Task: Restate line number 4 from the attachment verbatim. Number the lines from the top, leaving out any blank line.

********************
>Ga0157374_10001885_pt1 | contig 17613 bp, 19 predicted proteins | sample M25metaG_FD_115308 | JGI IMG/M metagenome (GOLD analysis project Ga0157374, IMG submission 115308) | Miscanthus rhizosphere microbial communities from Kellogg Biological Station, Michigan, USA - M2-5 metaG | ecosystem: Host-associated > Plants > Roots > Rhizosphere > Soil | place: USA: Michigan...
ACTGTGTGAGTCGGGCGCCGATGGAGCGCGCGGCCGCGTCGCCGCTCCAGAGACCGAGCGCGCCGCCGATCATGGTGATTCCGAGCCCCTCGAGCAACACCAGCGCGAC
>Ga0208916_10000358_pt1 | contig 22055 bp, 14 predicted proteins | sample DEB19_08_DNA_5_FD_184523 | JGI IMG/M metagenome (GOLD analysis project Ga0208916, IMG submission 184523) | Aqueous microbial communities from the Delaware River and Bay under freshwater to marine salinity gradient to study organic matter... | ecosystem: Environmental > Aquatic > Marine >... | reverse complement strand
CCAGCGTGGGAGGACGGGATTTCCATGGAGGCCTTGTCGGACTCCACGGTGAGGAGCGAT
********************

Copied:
CCAGCGTGGGAGGACGGGATTTCCATGGAGGCCTTGTCGGACTCCACGGTGAGGAGCGAT